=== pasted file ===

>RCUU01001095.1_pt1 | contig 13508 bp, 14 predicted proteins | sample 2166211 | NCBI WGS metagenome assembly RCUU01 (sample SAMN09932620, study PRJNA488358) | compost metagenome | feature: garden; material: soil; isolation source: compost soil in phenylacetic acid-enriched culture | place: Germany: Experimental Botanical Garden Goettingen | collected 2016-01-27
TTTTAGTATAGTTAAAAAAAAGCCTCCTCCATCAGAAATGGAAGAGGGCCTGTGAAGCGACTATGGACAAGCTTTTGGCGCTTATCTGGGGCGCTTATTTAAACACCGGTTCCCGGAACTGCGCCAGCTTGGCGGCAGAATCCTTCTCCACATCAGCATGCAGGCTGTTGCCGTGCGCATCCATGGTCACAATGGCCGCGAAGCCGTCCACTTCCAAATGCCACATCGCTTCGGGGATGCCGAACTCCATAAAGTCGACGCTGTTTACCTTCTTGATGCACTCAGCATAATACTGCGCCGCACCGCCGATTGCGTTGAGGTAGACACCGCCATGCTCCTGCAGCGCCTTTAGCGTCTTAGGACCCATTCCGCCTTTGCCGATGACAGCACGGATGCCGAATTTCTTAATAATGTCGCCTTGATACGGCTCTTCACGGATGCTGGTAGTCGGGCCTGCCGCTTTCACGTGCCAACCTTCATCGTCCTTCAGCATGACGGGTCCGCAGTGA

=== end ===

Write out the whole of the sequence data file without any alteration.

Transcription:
>RCUU01001095.1_pt1 | contig 13508 bp, 14 predicted proteins | sample 2166211 | NCBI WGS metagenome assembly RCUU01 (sample SAMN09932620, study PRJNA488358) | compost metagenome | feature: garden; material: soil; isolation source: compost soil in phenylacetic acid-enriched culture | place: Germany: Experimental Botanical Garden Goettingen | collected 2016-01-27
TTTTAGTATAGTTAAAAAAAAGCCTCCTCCATCAGAAATGGAAGAGGGCCTGTGAAGCGACTATGGACAAGCTTTTGGCGCTTATCTGGGGCGCTTATTTAAACACCGGTTCCCGGAACTGCGCCAGCTTGGCGGCAGAATCCTTCTCCACATCAGCATGCAGGCTGTTGCCGTGCGCATCCATGGTCACAATGGCCGCGAAGCCGTCCACTTCCAAATGCCACATCGCTTCGGGGATGCCGAACTCCATAAAGTCGACGCTGTTTACCTTCTTGATGCACTCAGCATAATACTGCGCCGCACCGCCGATTGCGTTGAGGTAGACACCGCCATGCTCCTGCAGCGCCTTTAGCGTCTTAGGACCCATTCCGCCTTTGCCGATGACAGCACGGATGCCGAATTTCTTAATAATGTCGCCTTGATACGGCTCTTCACGGATGCTGGTAGTCGGGCCTGCCGCTTTCACGTGCCAACCTTCATCGTCCTTCAGCATGACGGGTCCGCAGTGA